Polis, Stéphane ULg

Scientific conference (2015, November 25)

Background information about the Ramses project and Ramses Online (http://ramses.ulg.ac.be) with a special attention to recent developments that are relevant for digital humanities in general: event ... [more ▼]

Background information about the Ramses project and Ramses Online (http://ramses.ulg.ac.be) with a special attention to recent developments that are relevant for digital humanities in general: event sourcing, TEI interchange format, ontologies and metadata thesauri, linked data. [less ▲]

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See detailDiachronic lexical semantics in Ancient Egyptian–Coptic: The Egyptianness of basic vocabulary in Coptic
Grossman, Eitan; Polis, Stéphane ULg

Conference (2015, November 21)

Coptic, as it comes down to us in written texts, is massively influenced by Greek in the domain of lexicon. The Leipzig-Berlin Dictionary and Database of Greek Loanwords in Coptic project has already ... [more ▼]

Coptic, as it comes down to us in written texts, is massively influenced by Greek in the domain of lexicon. The Leipzig-Berlin Dictionary and Database of Greek Loanwords in Coptic project has already recorded c. 5000 loan word types and c. 60.000 loan word tokens. On this basis, linguists, philologists, and historians often make assumptions about the nature and extent of bilingualism. Some linguists have even proposed that Coptic is a case of ‘code-mixing’ of Egyptian and Greek, which assumes extensive bilingualism among Egyptians in Late Antiquity. In this paper, we tackle this question from another angle, by determining the extent to which Greek influenced Coptic in terms of its *basic vocabulary*. It may be that we can learn more about bilingualism in Late Antique Egypt this way, since overall lexical borrowing need not correlate with lexical borrowing in the domain of basic vocabulary. As a (significant) side effect of this study, we can also describe the rate of replacement of basic vocabulary in Egyptian-Coptic across its 4000 years of attestation, as well as the semantic domains and periods in which lexical replacement was faster or slower. [less ▲]

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See detailTowards a TEI compliant interchange format for Ancient Egyptian-Coptic textual resources
Coulon, Laurent; Elwert, Frederik; Morlock, Emmanuelle et al

Conference (2015, October 30)

Sharing digital textual resources is an actual challenge for scholars working on Ancient Egyptian-Coptic (3000 BC-1350 AD). There are two types of reasons for this: first, the different writing systems ... [more ▼]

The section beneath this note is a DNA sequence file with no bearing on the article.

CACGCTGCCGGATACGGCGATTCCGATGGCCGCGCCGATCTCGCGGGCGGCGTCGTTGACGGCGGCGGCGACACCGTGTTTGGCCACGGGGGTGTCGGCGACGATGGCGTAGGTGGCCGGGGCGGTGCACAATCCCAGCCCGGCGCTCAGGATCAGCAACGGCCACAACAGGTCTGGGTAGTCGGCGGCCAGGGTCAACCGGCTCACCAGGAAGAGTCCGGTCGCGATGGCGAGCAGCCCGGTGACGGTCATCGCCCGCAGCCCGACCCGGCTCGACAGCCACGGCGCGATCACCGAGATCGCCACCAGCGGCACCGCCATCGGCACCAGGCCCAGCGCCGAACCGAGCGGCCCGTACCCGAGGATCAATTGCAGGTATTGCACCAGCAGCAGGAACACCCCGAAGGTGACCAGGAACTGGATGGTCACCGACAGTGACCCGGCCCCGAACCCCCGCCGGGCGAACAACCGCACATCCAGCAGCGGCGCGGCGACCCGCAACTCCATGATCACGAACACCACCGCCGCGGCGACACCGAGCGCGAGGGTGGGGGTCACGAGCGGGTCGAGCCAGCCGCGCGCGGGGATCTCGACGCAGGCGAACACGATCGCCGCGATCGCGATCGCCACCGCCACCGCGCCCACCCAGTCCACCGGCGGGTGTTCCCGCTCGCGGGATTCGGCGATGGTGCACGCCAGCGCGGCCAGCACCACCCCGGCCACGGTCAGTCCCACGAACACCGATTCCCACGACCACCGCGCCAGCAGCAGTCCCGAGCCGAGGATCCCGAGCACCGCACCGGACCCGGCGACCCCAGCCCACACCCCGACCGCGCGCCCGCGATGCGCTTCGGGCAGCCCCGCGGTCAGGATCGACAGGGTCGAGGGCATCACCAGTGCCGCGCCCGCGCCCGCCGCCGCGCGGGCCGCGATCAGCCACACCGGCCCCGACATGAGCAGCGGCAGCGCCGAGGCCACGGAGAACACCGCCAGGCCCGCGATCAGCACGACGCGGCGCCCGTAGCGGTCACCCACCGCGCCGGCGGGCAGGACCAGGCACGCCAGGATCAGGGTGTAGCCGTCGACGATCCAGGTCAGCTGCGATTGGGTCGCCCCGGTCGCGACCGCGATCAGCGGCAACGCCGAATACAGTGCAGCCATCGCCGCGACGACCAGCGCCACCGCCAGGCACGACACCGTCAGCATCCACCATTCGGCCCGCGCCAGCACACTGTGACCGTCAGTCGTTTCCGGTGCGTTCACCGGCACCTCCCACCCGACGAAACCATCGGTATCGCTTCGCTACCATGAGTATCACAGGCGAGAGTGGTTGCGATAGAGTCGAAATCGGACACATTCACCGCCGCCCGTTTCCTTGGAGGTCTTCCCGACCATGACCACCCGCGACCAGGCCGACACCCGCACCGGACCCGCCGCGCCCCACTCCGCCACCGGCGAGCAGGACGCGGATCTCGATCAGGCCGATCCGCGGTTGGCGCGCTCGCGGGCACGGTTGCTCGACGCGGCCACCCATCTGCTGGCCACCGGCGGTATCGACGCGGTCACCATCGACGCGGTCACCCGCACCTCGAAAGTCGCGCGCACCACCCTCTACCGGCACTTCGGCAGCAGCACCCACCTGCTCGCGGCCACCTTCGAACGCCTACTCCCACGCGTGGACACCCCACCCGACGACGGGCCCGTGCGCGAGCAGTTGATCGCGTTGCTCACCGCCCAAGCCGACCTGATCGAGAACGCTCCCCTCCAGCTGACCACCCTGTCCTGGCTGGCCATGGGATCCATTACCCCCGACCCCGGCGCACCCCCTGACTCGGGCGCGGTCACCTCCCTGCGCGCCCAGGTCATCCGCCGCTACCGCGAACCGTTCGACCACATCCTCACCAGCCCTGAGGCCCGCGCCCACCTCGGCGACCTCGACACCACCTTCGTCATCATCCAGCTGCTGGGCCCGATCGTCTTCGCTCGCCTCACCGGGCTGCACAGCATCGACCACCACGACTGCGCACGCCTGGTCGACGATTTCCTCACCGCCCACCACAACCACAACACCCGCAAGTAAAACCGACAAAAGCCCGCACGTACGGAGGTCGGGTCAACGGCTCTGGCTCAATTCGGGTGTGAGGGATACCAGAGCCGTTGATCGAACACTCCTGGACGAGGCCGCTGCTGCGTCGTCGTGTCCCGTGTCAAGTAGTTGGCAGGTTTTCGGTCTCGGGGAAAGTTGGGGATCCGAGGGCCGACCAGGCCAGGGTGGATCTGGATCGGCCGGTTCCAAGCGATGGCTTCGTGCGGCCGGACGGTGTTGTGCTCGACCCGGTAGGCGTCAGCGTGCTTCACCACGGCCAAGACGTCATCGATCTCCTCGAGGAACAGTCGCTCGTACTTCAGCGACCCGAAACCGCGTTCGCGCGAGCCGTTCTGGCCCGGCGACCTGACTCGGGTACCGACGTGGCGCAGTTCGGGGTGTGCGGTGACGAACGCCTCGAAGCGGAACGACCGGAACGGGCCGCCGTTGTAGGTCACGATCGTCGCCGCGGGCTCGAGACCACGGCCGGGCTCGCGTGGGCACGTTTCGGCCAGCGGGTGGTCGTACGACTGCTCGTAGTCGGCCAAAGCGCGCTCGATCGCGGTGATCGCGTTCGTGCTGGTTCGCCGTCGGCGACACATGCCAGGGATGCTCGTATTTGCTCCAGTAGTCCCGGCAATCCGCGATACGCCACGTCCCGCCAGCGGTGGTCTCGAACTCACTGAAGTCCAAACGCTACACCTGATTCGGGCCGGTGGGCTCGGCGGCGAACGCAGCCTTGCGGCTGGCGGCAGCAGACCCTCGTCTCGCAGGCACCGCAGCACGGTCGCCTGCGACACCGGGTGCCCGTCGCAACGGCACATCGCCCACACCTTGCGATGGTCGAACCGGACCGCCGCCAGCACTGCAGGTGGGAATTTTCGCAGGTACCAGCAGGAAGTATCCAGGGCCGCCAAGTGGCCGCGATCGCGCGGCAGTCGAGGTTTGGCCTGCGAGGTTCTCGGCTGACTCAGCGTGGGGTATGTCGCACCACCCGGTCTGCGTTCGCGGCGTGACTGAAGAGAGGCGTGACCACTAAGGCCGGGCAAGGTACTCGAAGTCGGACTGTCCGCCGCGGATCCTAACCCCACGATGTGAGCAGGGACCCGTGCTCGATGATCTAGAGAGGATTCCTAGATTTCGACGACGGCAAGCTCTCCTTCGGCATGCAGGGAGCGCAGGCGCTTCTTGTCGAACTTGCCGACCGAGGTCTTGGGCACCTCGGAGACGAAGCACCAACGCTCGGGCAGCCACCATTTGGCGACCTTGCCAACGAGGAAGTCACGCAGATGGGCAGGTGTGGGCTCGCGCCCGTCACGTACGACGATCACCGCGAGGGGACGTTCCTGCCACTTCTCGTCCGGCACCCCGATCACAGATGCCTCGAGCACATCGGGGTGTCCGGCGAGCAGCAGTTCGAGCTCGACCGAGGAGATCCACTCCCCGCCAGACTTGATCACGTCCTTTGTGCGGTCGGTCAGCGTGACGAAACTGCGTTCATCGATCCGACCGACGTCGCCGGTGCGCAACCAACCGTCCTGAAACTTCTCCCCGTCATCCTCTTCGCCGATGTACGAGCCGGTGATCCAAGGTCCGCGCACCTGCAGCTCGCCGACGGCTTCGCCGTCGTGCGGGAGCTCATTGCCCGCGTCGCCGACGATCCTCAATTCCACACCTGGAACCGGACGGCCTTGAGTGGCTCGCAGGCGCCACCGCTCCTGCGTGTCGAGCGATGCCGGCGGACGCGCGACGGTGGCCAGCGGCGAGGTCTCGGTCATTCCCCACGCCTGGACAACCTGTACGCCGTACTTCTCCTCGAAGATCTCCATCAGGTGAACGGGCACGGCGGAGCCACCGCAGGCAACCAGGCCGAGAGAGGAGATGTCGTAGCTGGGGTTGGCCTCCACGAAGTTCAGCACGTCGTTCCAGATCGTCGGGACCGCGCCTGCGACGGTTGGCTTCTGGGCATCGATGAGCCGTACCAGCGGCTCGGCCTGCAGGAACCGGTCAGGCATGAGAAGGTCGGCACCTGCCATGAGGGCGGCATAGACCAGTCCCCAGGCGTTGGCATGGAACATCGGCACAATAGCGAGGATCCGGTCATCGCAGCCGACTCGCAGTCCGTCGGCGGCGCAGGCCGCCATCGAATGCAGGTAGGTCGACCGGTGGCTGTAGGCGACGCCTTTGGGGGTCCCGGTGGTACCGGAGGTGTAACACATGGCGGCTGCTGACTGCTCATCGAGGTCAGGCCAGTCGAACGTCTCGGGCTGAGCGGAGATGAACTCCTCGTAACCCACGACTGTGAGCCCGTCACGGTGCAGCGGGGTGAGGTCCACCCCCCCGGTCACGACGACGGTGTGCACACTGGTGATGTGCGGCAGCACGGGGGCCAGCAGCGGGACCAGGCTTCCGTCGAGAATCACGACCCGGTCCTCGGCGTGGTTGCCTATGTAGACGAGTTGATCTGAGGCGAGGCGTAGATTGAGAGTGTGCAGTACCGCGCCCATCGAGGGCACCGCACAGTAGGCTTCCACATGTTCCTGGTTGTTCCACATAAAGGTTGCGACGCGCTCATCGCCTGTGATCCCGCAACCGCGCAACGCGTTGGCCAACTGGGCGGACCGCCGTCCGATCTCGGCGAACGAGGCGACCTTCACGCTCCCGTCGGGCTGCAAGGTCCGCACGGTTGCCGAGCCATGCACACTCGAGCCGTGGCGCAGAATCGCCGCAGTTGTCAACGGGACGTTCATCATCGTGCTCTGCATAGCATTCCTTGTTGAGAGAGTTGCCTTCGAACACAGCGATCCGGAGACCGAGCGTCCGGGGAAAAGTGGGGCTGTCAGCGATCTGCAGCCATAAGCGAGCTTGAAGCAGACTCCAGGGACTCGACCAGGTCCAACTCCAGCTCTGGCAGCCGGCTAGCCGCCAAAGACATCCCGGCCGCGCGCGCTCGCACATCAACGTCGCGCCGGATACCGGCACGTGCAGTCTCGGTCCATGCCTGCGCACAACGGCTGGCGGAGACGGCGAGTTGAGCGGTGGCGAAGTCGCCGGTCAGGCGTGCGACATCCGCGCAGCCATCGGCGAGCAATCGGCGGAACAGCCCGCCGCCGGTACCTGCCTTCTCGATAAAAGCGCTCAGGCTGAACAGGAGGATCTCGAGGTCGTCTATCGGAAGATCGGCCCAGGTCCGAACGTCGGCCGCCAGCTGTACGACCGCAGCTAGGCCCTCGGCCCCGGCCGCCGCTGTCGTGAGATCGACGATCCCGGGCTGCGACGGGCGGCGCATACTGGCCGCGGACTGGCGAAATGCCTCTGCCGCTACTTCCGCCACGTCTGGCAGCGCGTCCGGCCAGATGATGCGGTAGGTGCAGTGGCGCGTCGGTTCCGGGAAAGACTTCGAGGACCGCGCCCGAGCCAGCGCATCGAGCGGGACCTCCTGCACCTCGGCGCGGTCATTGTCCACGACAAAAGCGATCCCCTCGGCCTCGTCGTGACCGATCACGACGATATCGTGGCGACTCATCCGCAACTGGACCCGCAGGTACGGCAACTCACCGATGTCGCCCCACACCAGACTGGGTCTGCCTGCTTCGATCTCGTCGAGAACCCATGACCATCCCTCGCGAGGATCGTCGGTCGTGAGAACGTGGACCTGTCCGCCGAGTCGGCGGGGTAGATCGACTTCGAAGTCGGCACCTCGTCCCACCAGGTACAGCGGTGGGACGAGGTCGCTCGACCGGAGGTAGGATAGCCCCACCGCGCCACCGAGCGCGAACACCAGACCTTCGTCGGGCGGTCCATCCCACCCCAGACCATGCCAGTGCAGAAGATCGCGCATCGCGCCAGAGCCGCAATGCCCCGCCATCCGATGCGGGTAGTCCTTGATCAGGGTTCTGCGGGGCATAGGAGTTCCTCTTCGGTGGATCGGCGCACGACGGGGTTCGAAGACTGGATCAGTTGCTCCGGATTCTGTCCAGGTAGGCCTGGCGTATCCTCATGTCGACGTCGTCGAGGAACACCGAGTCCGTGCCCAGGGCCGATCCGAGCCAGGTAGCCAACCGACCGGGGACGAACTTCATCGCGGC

Sharing digital textual resources is an actual challenge for scholars working on Ancient Egyptian-Coptic (3000 BC-1350 AD). There are two types of reasons for this: first, the different writing systems that have been used throughout the history of this language (hieroglyphic and hieratic scripts, demotic, Coptic) led to various solutions as regards the encoding of texts; second, the diverging aims and scopes of the projects involved in creating annotated corpora of Ancient Egyptian-Coptic generated representation formats with few characteristics in common. As a result, the resources themselves cannot be shared, and no standard tool can be used for encoding, annotating, querying or analyzing these resources. In order to overcome these issues, several leading projects in the field join forces and introduce a TEI compliant interchange data model that has the following characteristics: 1) The ancient Egyptian-Coptic TEI interchange data model represents an agreement on a subset of the EpiDoc schema towards which the textual data of each project can be converted. Project specific annotations are dealt with either using stand-off markup that refers to tokens of transliterated texts (Bański 2010; Pose et al. 2014), or on the basis of data models that are true expansions of the kernel interchange data model. 2) The specialized metadata elements and attributes referring to Egyptological concepts are based on controlled vocabularies that are shared and enriched collaboratively by the projects. 3) These metadata apply either to physical text-bearing objects, inscribed physical features, witnesses (on documents) or texts (Morlock & Santin 2014). As the conceptualization of the relationship between these entities is shared between projects, coherence and precision when describing both the material, philological and linguistic dimensions of textual resources can be obtained. [less ▲]